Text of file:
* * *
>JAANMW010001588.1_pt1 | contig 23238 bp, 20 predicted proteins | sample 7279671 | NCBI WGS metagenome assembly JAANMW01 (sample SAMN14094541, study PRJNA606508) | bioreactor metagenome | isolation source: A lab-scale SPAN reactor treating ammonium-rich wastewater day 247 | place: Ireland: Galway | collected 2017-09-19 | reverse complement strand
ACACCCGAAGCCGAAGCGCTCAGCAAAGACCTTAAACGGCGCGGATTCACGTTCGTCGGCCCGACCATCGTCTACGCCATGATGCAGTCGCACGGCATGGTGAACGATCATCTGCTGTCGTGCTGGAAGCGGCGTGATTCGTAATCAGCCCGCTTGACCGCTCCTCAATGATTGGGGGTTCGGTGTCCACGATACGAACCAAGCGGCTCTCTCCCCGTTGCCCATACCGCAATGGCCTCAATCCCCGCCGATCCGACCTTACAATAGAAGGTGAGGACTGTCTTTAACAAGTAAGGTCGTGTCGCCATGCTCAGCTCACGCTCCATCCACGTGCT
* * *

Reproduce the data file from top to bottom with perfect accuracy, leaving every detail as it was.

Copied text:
>JAANMW010001588.1_pt1 | contig 23238 bp, 20 predicted proteins | sample 7279671 | NCBI WGS metagenome assembly JAANMW01 (sample SAMN14094541, study PRJNA606508) | bioreactor metagenome | isolation source: A lab-scale SPAN reactor treating ammonium-rich wastewater day 247 | place: Ireland: Galway | collected 2017-09-19 | reverse complement strand
ACACCCGAAGCCGAAGCGCTCAGCAAAGACCTTAAACGGCGCGGATTCACGTTCGTCGGCCCGACCATCGTCTACGCCATGATGCAGTCGCACGGCATGGTGAACGATCATCTGCTGTCGTGCTGGAAGCGGCGTGATTCGTAATCAGCCCGCTTGACCGCTCCTCAATGATTGGGGGTTCGGTGTCCACGATACGAACCAAGCGGCTCTCTCCCCGTTGCCCATACCGCAATGGCCTCAATCCCCGCCGATCCGACCTTACAATAGAAGGTGAGGACTGTCTTTAACAAGTAAGGTCGTGTCGCCATGCTCAGCTCACGCTCCATCCACGTGCT